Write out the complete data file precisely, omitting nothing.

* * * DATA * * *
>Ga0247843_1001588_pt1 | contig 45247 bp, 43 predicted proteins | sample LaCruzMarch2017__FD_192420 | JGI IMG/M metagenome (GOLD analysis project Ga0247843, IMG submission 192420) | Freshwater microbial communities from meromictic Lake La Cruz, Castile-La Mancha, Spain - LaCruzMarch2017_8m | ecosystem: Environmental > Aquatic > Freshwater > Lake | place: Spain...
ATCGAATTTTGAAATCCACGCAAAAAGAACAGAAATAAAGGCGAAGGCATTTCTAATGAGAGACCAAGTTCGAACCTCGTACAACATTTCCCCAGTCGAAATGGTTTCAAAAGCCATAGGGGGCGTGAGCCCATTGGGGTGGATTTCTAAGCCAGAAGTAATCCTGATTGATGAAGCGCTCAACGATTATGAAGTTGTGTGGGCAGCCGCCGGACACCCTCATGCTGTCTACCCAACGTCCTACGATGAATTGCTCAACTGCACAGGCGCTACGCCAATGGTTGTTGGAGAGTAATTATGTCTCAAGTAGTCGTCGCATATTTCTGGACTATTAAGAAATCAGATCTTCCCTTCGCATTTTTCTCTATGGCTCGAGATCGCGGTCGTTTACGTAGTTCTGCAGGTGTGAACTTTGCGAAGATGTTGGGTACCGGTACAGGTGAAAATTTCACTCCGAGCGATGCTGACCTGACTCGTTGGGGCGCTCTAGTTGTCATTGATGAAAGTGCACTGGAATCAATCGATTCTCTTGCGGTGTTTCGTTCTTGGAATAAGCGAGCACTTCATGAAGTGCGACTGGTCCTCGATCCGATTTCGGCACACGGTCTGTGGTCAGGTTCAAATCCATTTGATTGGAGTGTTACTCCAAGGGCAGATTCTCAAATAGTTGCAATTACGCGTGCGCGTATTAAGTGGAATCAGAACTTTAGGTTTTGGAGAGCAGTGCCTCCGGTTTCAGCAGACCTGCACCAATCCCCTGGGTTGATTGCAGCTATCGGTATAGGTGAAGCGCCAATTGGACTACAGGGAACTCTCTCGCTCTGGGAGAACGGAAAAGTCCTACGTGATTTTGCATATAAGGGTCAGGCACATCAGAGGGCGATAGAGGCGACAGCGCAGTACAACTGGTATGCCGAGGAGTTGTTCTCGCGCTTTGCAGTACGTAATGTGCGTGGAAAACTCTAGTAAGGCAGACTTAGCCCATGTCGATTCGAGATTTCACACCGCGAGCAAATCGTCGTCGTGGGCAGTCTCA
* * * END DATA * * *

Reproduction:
>Ga0247843_1001588_pt1 | contig 45247 bp, 43 predicted proteins | sample LaCruzMarch2017__FD_192420 | JGI IMG/M metagenome (GOLD analysis project Ga0247843, IMG submission 192420) | Freshwater microbial communities from meromictic Lake La Cruz, Castile-La Mancha, Spain - LaCruzMarch2017_8m | ecosystem: Environmental > Aquatic > Freshwater > Lake | place: Spain...
ATCGAATTTTGAAATCCACGCAAAAAGAACAGAAATAAAGGCGAAGGCATTTCTAATGAGAGACCAAGTTCGAACCTCGTACAACATTTCCCCAGTCGAAATGGTTTCAAAAGCCATAGGGGGCGTGAGCCCATTGGGGTGGATTTCTAAGCCAGAAGTAATCCTGATTGATGAAGCGCTCAACGATTATGAAGTTGTGTGGGCAGCCGCCGGACACCCTCATGCTGTCTACCCAACGTCCTACGATGAATTGCTCAACTGCACAGGCGCTACGCCAATGGTTGTTGGAGAGTAATTATGTCTCAAGTAGTCGTCGCATATTTCTGGACTATTAAGAAATCAGATCTTCCCTTCGCATTTTTCTCTATGGCTCGAGATCGCGGTCGTTTACGTAGTTCTGCAGGTGTGAACTTTGCGAAGATGTTGGGTACCGGTACAGGTGAAAATTTCACTCCGAGCGATGCTGACCTGACTCGTTGGGGCGCTCTAGTTGTCATTGATGAAAGTGCACTGGAATCAATCGATTCTCTTGCGGTGTTTCGTTCTTGGAATAAGCGAGCACTTCATGAAGTGCGACTGGTCCTCGATCCGATTTCGGCACACGGTCTGTGGTCAGGTTCAAATCCATTTGATTGGAGTGTTACTCCAAGGGCAGATTCTCAAATAGTTGCAATTACGCGTGCGCGTATTAAGTGGAATCAGAACTTTAGGTTTTGGAGAGCAGTGCCTCCGGTTTCAGCAGACCTGCACCAATCCCCTGGGTTGATTGCAGCTATCGGTATAGGTGAAGCGCCAATTGGACTACAGGGAACTCTCTCGCTCTGGGAGAACGGAAAAGTCCTACGTGATTTTGCATATAAGGGTCAGGCACATCAGAGGGCGATAGAGGCGACAGCGCAGTACAACTGGTATGCCGAGGAGTTGTTCTCGCGCTTTGCAGTACGTAATGTGCGTGGAAAACTCTAGTAAGGCAGACTTAGCCCATGTCGATTCGAGATTTCACACCGCGAGCAAATCGTCGTCGTGGGCAGTCTCA